I was asked to comment on the impact of the Taylor Report on Payroll at the Reward Autumn Update. Though I had been promised a script from Matthew Taylor himself, it never turned up – maybe I was stitched up.
I feel for Taylor, when he was commissioned by the Prime Minister, she was in the first flush of her Premiership, her acceptance speech made on the steps, now confront you as you visit number 10. How distant those halcyon days must seem to her today. And how different the ground that the Taylor report fell upon. “Good Work” as the report is called – looks like “little work” for anyone.
This hasn’t stopped the pension industry from trying to make some capital and increase the scope of the auto-enrolment project. The Pension Policy Institute have published a paper that suggests that the average gig- worker is missing out on £75,000 of pension contributions (in today’s terms). This assumes he/she will be a career gig-worker – if that isn’t a contribution in terms.
The PPI report, sponsored by Zurich (by coincidence, a provider of workplace pensions) is florid in language, appealing to the instincts of a Pension Minister who has requested an extension of his title so he is now also Minister for Financial Inclusion.
Gig economy workers could boost the size of their pension pot by up to £75,000 if a form of auto-enrolment were extended to cover all workers, according to research by the Pensions Policy Institute for Zurich. The ‘Restless Worklife’ study is the first to use data from the gig economy to model applying auto-enrolment to gig workers, a key recommendation from the Taylor review, the government-commissioned study into working patterns.
The UK gig economy includes five million people, ranging from those who class themselves as self-employed through to 800,000 on zero-hour or agency contracts. Of the current UK workforce of 32 million workers, this means one in six is currently a gig worker – with no, or restricted access to workplace benefits – including pension saving – placing millions at risk of financial hardship.
Modelling by the PPI for Zurich, using a UK-wide YouGov study of more than 600 individuals currently working in the gig economy, found that a typical worker now aged 25 earning £25,000 could end up with a £75,600 lump sum at retirement. This is based on the Taylor review recommendation of enabling individuals to put aside four per cent of their income when completing tax returns. When combined with the State Pension, this would equate to an income at retirement of £13,500.
If the worker had been auto-enrolled into a workplace pension, removing the current restrictions in place on minimum earnings, they could end up with a final lump sum of £101,500 which, when added to the State Pension could give them an income per year of almost £15,000 at retirement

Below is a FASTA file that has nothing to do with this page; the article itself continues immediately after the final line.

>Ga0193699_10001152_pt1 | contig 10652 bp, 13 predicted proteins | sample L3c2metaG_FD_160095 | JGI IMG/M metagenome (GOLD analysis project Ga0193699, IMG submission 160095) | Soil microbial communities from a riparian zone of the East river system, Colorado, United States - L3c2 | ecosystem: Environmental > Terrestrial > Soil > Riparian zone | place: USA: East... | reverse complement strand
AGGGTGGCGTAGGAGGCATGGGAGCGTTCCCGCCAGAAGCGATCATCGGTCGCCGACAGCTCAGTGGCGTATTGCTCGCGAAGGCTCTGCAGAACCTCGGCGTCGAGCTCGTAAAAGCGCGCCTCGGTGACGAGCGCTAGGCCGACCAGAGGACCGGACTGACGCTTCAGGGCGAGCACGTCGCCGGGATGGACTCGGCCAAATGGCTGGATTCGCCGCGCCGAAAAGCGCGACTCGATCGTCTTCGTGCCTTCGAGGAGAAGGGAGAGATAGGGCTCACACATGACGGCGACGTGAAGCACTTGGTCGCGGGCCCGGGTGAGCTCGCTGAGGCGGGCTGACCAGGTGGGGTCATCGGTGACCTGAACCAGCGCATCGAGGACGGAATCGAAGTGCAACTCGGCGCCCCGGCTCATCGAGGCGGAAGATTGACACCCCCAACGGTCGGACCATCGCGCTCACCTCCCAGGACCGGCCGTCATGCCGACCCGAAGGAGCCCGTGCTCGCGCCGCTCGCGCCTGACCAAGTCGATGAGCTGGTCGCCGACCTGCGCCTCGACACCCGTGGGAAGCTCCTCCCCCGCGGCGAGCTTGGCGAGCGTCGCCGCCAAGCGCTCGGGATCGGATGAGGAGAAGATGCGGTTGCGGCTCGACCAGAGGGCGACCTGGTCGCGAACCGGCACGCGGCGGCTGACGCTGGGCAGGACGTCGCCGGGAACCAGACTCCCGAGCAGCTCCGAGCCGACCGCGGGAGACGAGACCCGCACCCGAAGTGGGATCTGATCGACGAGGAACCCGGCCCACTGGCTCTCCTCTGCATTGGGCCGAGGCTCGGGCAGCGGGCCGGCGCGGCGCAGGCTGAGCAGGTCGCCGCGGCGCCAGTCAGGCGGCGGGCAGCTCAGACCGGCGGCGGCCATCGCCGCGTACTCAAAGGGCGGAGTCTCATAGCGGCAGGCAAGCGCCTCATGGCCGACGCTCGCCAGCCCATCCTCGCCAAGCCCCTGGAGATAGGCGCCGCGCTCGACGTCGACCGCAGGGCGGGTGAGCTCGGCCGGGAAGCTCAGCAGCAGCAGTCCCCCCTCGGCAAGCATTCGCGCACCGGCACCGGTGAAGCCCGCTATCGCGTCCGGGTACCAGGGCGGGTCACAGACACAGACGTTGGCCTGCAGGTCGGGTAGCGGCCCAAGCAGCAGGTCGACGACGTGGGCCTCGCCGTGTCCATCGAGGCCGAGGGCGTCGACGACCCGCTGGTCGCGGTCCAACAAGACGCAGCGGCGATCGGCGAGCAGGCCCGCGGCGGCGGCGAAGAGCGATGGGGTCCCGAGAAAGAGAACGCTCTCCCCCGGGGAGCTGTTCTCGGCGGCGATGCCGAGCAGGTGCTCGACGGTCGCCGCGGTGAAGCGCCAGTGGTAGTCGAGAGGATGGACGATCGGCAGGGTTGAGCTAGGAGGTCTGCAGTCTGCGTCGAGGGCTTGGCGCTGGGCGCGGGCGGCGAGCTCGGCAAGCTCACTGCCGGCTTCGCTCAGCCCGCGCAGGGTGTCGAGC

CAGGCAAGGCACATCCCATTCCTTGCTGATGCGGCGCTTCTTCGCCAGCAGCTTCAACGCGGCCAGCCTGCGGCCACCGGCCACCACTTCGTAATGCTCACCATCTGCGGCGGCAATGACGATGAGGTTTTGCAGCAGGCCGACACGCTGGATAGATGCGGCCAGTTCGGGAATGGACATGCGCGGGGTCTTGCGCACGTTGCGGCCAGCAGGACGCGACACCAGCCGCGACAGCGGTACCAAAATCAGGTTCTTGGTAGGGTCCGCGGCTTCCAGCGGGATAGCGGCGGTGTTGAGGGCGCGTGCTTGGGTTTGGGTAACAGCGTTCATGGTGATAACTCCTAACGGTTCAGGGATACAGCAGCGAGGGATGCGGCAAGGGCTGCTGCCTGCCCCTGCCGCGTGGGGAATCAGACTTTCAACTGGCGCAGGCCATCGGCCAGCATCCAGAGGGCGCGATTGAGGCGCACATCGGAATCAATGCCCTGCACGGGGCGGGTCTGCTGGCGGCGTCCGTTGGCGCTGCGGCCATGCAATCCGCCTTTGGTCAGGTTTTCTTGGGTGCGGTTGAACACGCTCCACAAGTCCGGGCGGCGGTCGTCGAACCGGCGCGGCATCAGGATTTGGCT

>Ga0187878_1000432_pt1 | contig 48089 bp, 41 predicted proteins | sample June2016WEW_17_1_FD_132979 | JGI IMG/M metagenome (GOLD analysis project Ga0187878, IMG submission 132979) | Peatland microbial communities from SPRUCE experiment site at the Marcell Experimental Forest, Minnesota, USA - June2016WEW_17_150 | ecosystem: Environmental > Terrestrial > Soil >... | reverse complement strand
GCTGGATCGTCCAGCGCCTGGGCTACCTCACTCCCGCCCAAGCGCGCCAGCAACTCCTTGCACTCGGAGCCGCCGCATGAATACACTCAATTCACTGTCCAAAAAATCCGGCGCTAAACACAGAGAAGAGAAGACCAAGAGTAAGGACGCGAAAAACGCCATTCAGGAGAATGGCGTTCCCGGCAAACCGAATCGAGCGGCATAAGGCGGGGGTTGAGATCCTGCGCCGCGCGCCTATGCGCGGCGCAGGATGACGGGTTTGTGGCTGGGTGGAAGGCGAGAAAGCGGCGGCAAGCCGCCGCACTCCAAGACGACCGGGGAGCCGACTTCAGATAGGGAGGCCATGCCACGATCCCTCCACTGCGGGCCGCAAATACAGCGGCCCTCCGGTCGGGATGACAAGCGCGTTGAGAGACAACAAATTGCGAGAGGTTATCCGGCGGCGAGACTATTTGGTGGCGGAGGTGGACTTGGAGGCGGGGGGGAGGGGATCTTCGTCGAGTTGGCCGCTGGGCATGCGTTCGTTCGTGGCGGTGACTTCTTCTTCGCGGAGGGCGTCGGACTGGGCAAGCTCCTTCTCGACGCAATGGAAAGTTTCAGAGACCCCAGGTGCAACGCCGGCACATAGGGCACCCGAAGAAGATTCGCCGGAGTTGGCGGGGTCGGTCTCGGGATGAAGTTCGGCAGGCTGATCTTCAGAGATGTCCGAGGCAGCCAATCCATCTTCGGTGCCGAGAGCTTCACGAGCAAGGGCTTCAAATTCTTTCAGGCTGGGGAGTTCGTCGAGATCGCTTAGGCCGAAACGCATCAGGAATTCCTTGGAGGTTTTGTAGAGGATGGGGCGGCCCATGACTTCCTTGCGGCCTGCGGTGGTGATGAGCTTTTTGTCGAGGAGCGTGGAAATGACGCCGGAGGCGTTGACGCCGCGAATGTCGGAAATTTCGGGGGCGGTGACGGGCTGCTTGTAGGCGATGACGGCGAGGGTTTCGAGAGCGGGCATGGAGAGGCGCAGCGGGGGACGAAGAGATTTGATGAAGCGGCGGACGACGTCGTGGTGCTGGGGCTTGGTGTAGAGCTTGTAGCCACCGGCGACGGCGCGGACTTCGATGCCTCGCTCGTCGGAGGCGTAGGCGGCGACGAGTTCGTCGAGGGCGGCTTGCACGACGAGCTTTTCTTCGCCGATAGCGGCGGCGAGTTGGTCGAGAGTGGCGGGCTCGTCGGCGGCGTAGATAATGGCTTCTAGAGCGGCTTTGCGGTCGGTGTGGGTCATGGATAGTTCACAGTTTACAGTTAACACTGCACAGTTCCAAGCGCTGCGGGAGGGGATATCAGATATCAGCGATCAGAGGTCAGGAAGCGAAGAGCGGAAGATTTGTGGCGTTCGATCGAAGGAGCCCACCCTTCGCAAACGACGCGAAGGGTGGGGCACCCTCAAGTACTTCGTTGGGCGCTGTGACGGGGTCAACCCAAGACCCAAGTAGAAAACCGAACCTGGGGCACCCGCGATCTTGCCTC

But is the gig-worker really excluded from the financial system by missing his date with Workie?
I suspect , judging from the stats on gig demographics I showed in my speech, that most gig-workers are purposefully outside of the financial system and quite happy to stay that way; they are the kind of people you find living on canals (people I like very much as you never know where they will turn up next).
The PPI and Zurich may think it is a good idea to collar them with increased national insurance which can be rebated into a workplace pension, but I am not so sure they yearn for that kind of financial inclusion.
I suspect that they are busy being diverse, and living a life that is far from the regulated world of payroll as you can get. Talk about forcing round pegs into square holes.
These self-employed mavericks might well regard Matthew Taylor’s report and the conclusions of the PPI and Zurich as a stitch up. My best pension instincts (I used to be head of sales for Zurich Pensions) side with the establishment, but there’s another side of me that doesn’t and on balance – I think that if we are serious about diversity, we should be happy to allow the gig economy to carry on as an alternative to mainstream fiscality.
This of course assumes that Philip Hammond does not have another go at changing the tax and NI arrangements for the self-employed. Having failed disastrously at the April budge, I think it highly unlikely that he will.
I am due to be submitting a version of this blog as an article for Reward Strategy after 22nd June and it may just be that it will end up considerably livelier than this one. For now, I can only say than the impact of Matthew Taylor’s report will be neither the Full Monty of a stitch up. To coin Michael Portillo’s one word description of the old state age pension – it is likely to be nugatory.
Here are the Zurich’s “Full Monty” recommendations
Expand auto-enrolment to the self-employed via the self-assessment tax return process. Employee contributions to be initially set at four per cent, increasing to eight per cent when appropriate to avoid triggering a mass ‘opt-out’
Commission a government review of employment and working practices for older gig workers: Gig workers – along with regular employees – will be forced to work longer before they can afford to retire. We therefore need to consider what challenges older workers face but also how we can support employers to take on an ageing gig workforce
Introduce financial incentives for gig companies to offer Income Protection. The government should consider tax or
National Insurance incentives to encourage the provision of Income Protection within the workplace
More financial education from gig companies to increase awareness among workers of existing savings and protection products
Greater innovation from the insurance industry to develop more flexible savings and protection products for workers unable to commit to paying a regular subscription.
Cut and paste and keep and check out how many spreadsheet Phil adopts next week.